Into the Underworld

Into the Underworld
Still Image
Chirag Jindal
Peter Crossley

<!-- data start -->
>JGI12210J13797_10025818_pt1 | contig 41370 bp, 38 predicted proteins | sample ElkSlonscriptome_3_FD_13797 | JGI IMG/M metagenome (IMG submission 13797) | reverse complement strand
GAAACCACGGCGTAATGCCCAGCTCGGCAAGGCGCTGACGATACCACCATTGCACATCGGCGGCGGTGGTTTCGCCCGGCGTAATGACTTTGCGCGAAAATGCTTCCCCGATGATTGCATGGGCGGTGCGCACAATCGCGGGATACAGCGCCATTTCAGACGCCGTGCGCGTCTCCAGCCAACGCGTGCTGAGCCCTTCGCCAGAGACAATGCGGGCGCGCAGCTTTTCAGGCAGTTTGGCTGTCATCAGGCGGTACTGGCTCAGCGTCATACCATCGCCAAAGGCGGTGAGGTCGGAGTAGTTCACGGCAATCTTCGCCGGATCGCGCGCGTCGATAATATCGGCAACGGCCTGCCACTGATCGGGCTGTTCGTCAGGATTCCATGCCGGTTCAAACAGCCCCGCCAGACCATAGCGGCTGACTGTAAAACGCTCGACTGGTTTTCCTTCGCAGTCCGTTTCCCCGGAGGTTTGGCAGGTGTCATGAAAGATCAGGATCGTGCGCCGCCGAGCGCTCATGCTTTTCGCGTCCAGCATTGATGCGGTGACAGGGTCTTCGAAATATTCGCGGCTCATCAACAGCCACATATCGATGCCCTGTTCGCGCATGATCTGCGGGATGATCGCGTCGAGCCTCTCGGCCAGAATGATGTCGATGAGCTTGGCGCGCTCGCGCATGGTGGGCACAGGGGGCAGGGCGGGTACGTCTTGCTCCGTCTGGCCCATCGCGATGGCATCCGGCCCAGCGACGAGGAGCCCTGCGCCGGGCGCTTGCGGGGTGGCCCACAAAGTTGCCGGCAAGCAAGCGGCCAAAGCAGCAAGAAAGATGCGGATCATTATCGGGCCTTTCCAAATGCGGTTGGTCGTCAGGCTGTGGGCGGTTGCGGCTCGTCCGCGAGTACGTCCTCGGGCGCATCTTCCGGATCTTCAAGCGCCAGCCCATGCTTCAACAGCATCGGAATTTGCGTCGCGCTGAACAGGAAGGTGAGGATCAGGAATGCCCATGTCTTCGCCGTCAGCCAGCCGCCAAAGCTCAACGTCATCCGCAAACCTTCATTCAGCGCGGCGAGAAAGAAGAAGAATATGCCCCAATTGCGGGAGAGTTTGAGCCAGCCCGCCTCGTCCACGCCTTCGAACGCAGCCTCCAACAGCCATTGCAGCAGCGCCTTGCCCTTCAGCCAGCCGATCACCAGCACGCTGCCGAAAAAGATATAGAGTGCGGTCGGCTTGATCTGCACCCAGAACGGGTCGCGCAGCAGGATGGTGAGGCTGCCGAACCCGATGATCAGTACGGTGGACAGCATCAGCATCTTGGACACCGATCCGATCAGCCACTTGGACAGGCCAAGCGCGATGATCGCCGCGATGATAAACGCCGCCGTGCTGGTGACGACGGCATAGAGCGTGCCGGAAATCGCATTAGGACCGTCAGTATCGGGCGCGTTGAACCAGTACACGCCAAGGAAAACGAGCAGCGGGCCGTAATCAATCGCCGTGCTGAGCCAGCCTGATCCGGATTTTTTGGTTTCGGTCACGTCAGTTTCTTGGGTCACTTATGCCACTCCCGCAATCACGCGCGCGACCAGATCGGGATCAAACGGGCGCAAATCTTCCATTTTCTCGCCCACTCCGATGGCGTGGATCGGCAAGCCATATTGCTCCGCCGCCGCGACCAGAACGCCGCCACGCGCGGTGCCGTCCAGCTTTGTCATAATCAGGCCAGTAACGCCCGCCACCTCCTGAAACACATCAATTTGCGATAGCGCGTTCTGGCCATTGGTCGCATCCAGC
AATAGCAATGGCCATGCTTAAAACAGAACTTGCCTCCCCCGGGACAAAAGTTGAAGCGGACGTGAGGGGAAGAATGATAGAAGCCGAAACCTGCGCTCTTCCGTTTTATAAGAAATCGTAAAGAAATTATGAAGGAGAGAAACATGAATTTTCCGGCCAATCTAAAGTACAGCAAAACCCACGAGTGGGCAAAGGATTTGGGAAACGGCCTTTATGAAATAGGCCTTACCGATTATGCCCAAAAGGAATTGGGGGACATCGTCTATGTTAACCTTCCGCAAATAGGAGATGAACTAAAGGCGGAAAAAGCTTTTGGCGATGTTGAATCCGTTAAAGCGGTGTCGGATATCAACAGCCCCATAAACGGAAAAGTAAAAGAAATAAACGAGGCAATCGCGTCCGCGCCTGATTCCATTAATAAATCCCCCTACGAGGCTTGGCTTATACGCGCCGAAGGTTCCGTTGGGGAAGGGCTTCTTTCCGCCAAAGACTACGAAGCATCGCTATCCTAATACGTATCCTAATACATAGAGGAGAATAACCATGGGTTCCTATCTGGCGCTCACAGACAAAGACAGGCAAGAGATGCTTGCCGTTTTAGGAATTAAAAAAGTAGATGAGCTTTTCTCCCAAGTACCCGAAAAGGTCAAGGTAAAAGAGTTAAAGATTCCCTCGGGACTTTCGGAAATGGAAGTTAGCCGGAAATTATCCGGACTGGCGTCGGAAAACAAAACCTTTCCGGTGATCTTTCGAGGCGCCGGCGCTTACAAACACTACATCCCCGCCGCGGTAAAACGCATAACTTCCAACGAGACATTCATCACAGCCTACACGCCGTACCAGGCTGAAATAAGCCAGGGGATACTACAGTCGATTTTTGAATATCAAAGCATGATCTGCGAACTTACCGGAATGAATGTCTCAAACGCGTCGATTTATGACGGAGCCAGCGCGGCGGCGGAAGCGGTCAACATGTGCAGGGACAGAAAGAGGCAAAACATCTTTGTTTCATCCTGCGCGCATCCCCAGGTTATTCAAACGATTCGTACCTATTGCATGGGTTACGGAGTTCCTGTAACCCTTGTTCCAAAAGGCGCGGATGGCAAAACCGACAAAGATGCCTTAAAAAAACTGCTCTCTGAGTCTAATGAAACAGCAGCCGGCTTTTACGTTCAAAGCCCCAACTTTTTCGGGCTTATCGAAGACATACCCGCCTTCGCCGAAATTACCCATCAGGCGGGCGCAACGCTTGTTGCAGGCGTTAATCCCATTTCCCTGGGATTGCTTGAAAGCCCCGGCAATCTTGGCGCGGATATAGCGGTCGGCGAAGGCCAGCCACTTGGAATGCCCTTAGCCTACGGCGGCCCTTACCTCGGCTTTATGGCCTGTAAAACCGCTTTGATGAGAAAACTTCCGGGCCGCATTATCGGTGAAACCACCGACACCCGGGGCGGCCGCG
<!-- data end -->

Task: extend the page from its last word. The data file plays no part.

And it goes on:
Into the Underworld is a self-initiated project that follows 18 months working with landowners and speleologists to capture ancient lava caves hidden under New Zealand’s largest urban city. The title of the work refers to the stigma surrounding the neglected landscape, which has become degraded into trash heaps and wastewater dumps by the overwhelming need for housing and infrastructure over the last two centuries. Their entrances - now hidden behind street-front garages, backyard grottos and roadside manholes - have become material for legends, myths and rumours, and the sites are no longer common knowledge to the wider public. The work is an attempt to open dialogue on the caves’ rich cultural history and significance in the city’s rapidly changing landscape, as well as an attempt to bridge the gap between the theory (the myths) and the actual experience of the caves. Focusing on these embellished narratives, I began by looking at dioramic art - both classical and contemporary - for its ability to portray fiction and erode the boundaries between the real and the fantastical. In particular, I found influence in Louis Daguerre’s hyperrealistic dioramas, which depicted landscapes and historical city views through large-scale backlit panoramas. Daguerre’s curved paintings were meticulously crafted to seduce the viewer into constructed worlds, places and realities, revealing purpose in the grotesque and otherworldliness in the mundane. With 'Into the Underworld', the point of difference - and irony - comes from the scientific instruments used in mapping the sites and creating the underlying imagery. Unlike the artifice of constructed dioramas, the cave scenes are rendered with an uncanny but undeniable truth. The viewer is not only invited to project themselves into the space, but is also prompted to consider how an aversion to the unknown can result in missing the mysteriously beautiful aspects of our reality.